Tag Archives: kids crafts

Indigenous Crafts: Mexican Bark Paintings

Indigenous Crafts: Mexican Bark Paintings
Mexican Bark Painting

Mexican Bark Painting

Latin American bark paintings depict birds, fish, sea horses, alpaca, armadillo, and flowers like marigolds, roses, hibiscus and sunflowers. Consider combinations of these objects when creating your design for the bark painting.

MATERIALS:

White drawing paper

Tracing paper

Pencil

Permanent black fine-line felt-tipped marker

Acrylic paints – bright colors of choice

Paint brushes

Shellac

Large paint brush

1/4 inch thick piece of plywood 8” x 10”

PROJECT:

  1. Draw your design on a piece of white paper. Then place the tracing paper on the drawing. Trace your design on to the tracing paper.
  2. Blacken the back side of the tracing paper and place it blackened side down on the plywood. Tape it down.
  3. Go over the design on the tracing paper with a pencil by pressing down hard. Remove the tracing paper and go over the lines on the plywood with the black marker. (They should show up on the plywood. Take a peek under one corner of the papers first to see if an impression was made.)
  4. Color the designs with the paints. Make it colorful like real Mexican bark paintings. Allow to dry.
  5. Layer a coat of shellac over the painting to make it shine and to protect it. Mexican bark paintings are colorful. Hang it up in a prominent place.
Mexican Banana Bark Painting

Mexican Banana Bark Painting

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Indigenous Crafts: Dream-catchers

Indigenous Crafts: Dream-catchers
Dream-catchers

Dream-catchers

The Lakota hang dream-catchers where they sleep or over the cradles of babies. Good dreams go through the hole in the center of the dream-catcher while bad dreams are caught in the webbing like flies in a spider web.

MATERIALS:

6 inch embroidery hoop or large metal ring

2 yards of string or yarn

Beads, wood, feathers

Scissors

Glue

PROJECT:

  1. With a pencil make 8 equidistant marks around the embroidery hoop. If using a metal ring, make the marks with the black marker.
  2. Knot one end of the string or yarn on one of the marks. Leave about 3 inches hanging.
  3. Tie the yarn to the next mark and so on until there is yarn looped to each mark.
  4. Tie and loop the string from the middle of one loop to the middle of the next. Do not pull the string or yarn tightly. Continue to loop in this way making three or four rows of loops while occasionally stringing a bead. This is optional.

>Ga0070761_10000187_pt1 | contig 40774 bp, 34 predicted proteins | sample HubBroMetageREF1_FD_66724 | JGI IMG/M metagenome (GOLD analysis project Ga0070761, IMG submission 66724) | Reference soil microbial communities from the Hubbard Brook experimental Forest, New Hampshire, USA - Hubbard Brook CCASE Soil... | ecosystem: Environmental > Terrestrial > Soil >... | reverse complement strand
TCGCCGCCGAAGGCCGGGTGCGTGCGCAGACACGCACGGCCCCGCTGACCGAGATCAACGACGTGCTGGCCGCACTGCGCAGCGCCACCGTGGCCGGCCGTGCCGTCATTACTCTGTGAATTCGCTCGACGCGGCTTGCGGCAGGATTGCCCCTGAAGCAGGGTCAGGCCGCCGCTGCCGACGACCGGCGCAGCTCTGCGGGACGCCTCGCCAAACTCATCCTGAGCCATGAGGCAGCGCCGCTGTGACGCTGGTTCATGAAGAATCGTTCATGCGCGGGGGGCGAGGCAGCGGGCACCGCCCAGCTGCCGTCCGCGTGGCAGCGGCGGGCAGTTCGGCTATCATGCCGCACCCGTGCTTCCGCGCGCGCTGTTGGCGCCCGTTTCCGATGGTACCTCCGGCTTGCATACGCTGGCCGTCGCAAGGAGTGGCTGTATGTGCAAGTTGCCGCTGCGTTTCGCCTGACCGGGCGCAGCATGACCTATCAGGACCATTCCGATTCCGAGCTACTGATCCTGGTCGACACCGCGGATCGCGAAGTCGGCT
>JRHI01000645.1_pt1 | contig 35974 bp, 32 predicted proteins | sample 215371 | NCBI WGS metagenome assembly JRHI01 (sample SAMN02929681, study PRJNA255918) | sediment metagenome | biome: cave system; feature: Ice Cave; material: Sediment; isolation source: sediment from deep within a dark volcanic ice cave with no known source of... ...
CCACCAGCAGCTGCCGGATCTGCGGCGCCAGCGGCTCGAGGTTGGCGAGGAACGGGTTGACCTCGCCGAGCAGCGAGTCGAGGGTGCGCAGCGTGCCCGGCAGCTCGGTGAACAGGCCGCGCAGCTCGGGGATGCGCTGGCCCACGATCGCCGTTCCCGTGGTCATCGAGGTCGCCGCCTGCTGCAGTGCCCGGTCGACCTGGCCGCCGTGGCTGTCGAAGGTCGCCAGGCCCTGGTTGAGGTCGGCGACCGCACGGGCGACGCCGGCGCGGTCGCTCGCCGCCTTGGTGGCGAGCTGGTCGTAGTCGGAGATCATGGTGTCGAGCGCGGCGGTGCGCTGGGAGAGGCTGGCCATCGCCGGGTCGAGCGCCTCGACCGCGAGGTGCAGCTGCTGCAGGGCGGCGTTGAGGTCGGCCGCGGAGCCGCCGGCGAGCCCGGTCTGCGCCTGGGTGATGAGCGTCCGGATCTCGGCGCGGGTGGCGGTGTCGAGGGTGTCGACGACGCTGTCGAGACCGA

5. When only a small “hole” is left in the center, pull the string tightly and knot the end of the string to the previous row. Tie a second knot to prevent unraveling. Trim excess string. A bit of glue will reinforce the knot. This is optional.
  6. Take the original 3 inch piece of string and tie it to the inside of the web. Tie a second knot and trim any excess. A bit of glue will reinforce the second knot.
  7. Tie a piece of string about 5 inches or more to the bottom of the dream-catcher. Toward the bottom half of the string loop two or three (or more) beads and tie a knot. Leave enough string to tie around the tip of a feather. You can make as many as two or three of these but vary the lengths to make a more interesting design.
  8. Reinforce the knots if necessary with glue. Insert feathers into the web of the dream-catcher. This is optional.
  9. Tie a loop of the string or yarn at the top of the dream-catcher so you can hang it up.

NATIVE AMERICAN ART – A BRIEF INTRODUCTION

Native Americans imbued art into everyday objects: baskets, textiles/weaving and pottery. They placed all their hopes and fears into their art. Colors, patterns and symbols reflected their views of the creator and the inner spirit of people and animals.  These colors, shapes and symbols held different meanings for different tribes but some general meanings apply.

Colors:

Blue: female, moon, sky, water, thunder, sadness

Black: male, cold, night, disease, death, underworld

Green: earth, summer, rain, plants

Red: war, day, bold, wounds, sunset